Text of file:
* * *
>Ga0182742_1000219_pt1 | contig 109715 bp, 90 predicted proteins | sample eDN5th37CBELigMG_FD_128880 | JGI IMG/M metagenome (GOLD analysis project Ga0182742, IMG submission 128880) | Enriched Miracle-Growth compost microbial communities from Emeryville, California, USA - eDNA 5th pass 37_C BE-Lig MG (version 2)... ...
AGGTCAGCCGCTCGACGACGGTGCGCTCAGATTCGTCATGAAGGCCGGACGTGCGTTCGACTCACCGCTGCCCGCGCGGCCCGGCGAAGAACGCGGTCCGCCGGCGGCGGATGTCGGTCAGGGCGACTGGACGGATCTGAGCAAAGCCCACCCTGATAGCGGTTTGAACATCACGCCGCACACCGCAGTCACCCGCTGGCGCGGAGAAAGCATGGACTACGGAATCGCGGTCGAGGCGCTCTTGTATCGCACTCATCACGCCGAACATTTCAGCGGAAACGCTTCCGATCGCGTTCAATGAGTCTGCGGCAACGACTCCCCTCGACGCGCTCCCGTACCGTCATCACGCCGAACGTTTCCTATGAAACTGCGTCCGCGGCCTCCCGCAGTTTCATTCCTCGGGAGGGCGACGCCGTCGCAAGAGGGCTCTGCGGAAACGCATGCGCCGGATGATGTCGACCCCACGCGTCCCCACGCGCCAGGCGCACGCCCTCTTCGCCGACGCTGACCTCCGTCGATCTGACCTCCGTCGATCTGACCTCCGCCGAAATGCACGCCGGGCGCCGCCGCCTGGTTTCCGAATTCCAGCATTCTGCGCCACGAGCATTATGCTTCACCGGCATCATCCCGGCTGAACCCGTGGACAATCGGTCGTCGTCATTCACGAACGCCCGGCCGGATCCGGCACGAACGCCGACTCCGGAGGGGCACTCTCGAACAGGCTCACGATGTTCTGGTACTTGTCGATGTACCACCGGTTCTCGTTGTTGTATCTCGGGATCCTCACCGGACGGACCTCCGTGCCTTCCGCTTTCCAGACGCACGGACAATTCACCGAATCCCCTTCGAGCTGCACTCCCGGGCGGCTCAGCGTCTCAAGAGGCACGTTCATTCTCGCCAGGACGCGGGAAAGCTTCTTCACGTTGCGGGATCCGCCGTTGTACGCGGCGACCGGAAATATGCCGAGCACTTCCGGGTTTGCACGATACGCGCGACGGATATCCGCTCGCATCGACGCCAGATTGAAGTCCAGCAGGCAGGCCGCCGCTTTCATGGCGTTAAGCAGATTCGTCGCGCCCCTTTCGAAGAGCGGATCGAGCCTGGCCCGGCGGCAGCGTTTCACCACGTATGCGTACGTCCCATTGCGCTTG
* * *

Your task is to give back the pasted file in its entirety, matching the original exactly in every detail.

>Ga0182742_1000219_pt1 | contig 109715 bp, 90 predicted proteins | sample eDN5th37CBELigMG_FD_128880 | JGI IMG/M metagenome (GOLD analysis project Ga0182742, IMG submission 128880) | Enriched Miracle-Growth compost microbial communities from Emeryville, California, USA - eDNA 5th pass 37_C BE-Lig MG (version 2)... ...
AGGTCAGCCGCTCGACGACGGTGCGCTCAGATTCGTCATGAAGGCCGGACGTGCGTTCGACTCACCGCTGCCCGCGCGGCCCGGCGAAGAACGCGGTCCGCCGGCGGCGGATGTCGGTCAGGGCGACTGGACGGATCTGAGCAAAGCCCACCCTGATAGCGGTTTGAACATCACGCCGCACACCGCAGTCACCCGCTGGCGCGGAGAAAGCATGGACTACGGAATCGCGGTCGAGGCGCTCTTGTATCGCACTCATCACGCCGAACATTTCAGCGGAAACGCTTCCGATCGCGTTCAATGAGTCTGCGGCAACGACTCCCCTCGACGCGCTCCCGTACCGTCATCACGCCGAACGTTTCCTATGAAACTGCGTCCGCGGCCTCCCGCAGTTTCATTCCTCGGGAGGGCGACGCCGTCGCAAGAGGGCTCTGCGGAAACGCATGCGCCGGATGATGTCGACCCCACGCGTCCCCACGCGCCAGGCGCACGCCCTCTTCGCCGACGCTGACCTCCGTCGATCTGACCTCCGTCGATCTGACCTCCGCCGAAATGCACGCCGGGCGCCGCCGCCTGGTTTCCGAATTCCAGCATTCTGCGCCACGAGCATTATGCTTCACCGGCATCATCCCGGCTGAACCCGTGGACAATCGGTCGTCGTCATTCACGAACGCCCGGCCGGATCCGGCACGAACGCCGACTCCGGAGGGGCACTCTCGAACAGGCTCACGATGTTCTGGTACTTGTCGATGTACCACCGGTTCTCGTTGTTGTATCTCGGGATCCTCACCGGACGGACCTCCGTGCCTTCCGCTTTCCAGACGCACGGACAATTCACCGAATCCCCTTCGAGCTGCACTCCCGGGCGGCTCAGCGTCTCAAGAGGCACGTTCATTCTCGCCAGGACGCGGGAAAGCTTCTTCACGTTGCGGGATCCGCCGTTGTACGCGGCGACCGGAAATATGCCGAGCACTTCCGGGTTTGCACGATACGCGCGACGGATATCCGCTCGCATCGACGCCAGATTGAAGTCCAGCAGGCAGGCCGCCGCTTTCATGGCGTTAAGCAGATTCGTCGCGCCCCTTTCGAAGAGCGGATCGAGCCTGGCCCGGCGGCAGCGTTTCACCACGTATGCGTACGTCCCATTGCGCTTG